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While swimming is a great form of exercise, the downside is that pools require vast amounts of water. Just to fill the average backyard pool takes 50,000 litres- and that's roughly one third of the water used by an average person in a year.
Even more water is needed for regular top-ups. All up, a home with a pool uses 10 per cent more water than a home without a pool.
But surprisingly, water isn't the only conservation concern - swimming pools are energy intensive too. According to the NSW Government, running a pool pump will increase your household energy use by 17 per cent and that's not including energy needed for pool heating.
So does this mean we should drain our swimming pools? Has the backyard pool become an extravagant luxury this planet can no longer afford? Actually, there's a surprising amount we can do to cut down on pool energy and water use.
Slash water wastage
An uncovered pool can lose up to one-and-a-half times its total volume in one year through evaporation. In Sydney and Brisbane, rainfall can come close to replacing half the evaporation, assuming that it falls at the right time and in the right amounts so the pool doesn't overflow. Yet in a dry city like Perth, rain compensates for only 10 per cent of the water lost.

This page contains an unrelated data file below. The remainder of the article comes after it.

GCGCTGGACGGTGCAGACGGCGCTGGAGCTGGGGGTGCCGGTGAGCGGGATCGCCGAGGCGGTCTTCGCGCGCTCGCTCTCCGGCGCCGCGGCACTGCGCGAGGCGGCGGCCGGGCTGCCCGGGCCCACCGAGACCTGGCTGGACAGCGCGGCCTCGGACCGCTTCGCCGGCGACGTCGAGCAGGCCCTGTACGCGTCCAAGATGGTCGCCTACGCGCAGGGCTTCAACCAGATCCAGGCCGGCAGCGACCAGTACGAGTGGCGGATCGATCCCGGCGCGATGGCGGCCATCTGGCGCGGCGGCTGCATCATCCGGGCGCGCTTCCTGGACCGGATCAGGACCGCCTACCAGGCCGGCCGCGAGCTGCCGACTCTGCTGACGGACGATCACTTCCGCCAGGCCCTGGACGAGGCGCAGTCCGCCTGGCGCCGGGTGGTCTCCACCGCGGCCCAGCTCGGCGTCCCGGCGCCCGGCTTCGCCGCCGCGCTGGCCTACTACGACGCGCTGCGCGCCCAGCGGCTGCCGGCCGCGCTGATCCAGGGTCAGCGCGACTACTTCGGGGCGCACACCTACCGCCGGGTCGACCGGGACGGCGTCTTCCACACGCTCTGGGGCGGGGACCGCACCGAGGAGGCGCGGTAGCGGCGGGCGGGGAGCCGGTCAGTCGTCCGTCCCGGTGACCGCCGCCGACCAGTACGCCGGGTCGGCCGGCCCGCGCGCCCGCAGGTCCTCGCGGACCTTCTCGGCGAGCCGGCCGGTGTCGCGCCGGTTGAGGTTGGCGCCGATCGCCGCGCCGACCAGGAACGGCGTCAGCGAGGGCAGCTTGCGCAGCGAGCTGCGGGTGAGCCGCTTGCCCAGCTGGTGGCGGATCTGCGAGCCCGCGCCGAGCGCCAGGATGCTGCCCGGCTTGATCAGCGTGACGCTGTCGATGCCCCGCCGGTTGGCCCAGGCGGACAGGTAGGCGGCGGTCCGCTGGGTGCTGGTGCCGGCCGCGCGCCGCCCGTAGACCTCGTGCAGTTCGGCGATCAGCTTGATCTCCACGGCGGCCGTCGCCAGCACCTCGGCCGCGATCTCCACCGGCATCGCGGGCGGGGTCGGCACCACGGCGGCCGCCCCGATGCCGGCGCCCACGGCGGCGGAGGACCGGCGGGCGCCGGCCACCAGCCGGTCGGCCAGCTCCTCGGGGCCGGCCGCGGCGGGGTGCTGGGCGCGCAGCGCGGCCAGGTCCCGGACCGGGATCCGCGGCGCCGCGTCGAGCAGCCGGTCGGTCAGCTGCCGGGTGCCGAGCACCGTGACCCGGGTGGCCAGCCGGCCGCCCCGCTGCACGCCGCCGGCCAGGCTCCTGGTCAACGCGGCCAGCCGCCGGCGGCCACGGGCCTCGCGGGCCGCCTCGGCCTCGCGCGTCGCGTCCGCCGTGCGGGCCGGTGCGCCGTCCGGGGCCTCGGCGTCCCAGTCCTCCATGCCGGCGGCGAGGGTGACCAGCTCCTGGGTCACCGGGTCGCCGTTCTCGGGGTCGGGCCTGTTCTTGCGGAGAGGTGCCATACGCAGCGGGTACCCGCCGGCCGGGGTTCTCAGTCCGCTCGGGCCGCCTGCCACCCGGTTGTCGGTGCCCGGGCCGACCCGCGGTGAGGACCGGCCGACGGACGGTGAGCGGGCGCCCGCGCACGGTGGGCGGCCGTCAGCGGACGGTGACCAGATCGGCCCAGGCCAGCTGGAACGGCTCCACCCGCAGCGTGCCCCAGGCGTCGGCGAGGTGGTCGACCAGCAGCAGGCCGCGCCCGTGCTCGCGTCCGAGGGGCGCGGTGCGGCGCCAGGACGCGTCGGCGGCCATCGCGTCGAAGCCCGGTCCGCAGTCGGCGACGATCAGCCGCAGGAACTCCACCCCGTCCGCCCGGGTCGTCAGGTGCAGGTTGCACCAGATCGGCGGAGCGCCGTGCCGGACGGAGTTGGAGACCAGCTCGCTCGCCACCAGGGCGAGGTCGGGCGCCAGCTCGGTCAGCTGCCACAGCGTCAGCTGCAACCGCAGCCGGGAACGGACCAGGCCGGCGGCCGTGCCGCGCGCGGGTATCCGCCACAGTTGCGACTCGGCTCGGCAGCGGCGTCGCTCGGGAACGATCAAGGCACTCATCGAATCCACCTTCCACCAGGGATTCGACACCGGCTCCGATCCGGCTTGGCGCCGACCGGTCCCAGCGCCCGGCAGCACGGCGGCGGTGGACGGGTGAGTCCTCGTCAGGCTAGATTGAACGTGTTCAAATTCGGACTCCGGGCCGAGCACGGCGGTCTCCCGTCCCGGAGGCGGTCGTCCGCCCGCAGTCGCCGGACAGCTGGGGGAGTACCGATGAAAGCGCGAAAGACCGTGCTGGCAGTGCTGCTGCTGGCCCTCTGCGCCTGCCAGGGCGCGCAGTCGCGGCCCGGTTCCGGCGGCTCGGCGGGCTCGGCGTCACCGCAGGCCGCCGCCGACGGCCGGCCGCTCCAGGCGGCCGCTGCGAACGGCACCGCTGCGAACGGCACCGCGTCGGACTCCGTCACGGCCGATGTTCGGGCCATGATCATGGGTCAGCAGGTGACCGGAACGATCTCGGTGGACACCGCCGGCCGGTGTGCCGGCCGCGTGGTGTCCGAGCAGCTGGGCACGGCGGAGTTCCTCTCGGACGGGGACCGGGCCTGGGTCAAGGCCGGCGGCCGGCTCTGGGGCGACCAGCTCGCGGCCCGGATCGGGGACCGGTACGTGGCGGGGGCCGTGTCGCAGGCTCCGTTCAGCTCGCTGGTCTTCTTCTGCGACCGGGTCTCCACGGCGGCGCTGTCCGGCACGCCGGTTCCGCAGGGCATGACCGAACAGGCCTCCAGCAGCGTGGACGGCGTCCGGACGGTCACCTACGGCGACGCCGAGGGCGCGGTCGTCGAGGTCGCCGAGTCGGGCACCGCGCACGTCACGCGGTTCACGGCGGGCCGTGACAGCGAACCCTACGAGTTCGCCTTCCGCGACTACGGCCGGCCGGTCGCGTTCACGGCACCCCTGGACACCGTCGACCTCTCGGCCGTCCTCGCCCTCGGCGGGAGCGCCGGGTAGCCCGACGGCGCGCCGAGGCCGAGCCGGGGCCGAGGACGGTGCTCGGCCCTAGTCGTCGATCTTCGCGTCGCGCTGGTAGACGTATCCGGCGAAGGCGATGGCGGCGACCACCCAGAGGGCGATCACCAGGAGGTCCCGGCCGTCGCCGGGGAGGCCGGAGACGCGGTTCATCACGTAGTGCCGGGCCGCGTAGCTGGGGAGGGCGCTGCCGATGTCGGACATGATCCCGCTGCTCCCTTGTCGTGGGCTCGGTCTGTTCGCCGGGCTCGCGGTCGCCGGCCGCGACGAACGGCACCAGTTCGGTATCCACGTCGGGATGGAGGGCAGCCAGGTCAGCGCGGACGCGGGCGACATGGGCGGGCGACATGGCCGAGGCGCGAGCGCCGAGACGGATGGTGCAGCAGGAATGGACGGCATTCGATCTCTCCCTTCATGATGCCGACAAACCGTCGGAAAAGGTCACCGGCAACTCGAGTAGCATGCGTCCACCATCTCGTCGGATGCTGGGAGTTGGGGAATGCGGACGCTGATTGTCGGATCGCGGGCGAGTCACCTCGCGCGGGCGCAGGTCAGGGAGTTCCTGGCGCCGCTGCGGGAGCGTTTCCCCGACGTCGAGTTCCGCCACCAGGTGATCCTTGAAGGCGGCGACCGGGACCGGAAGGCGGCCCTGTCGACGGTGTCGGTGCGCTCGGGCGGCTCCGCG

There is one really simple way to save water - invest in a pool cover and reduce evaporation by up to 97 percent. For an outlay of $500 - $1,500 you can purchase a cover that will also prevent heat loss at night, thereby extending the swimming season and saving on heating costs.
As an added bonus, covers also keep leaves and dirt out of the pool and reduce the evaporation of the chemicals used to keep the pool clean.
"The important thing to consider when buying a cover is how easy is it to use" says Manfred Wiesemes, president of the Swimming Pool and Spa Association of NSW. "A cover with a roller mechanism is easier to use."
The type of filter you use can also make a big difference to water efficiency. Sand filters can waste up to 15,000 litres of water each year because they require backwashing to clean the filter. Cartridge filters, on the other hand, can be cleaned with a quick rinse from the hose, saving water and reducing the amount of pool chemicals dumped into the sewer.
Finally, make sure you have no leaks - one drip per second adds up to 7,000 wasted litres a year. To find out if your pool leaks, Manfred Wiesemes recommends the following method:
"Put a bucket on a submerged step of your pool and fill it to the water level of the pool. Leave [it] overnight. If the pool level is lower than the bucket you have a leak."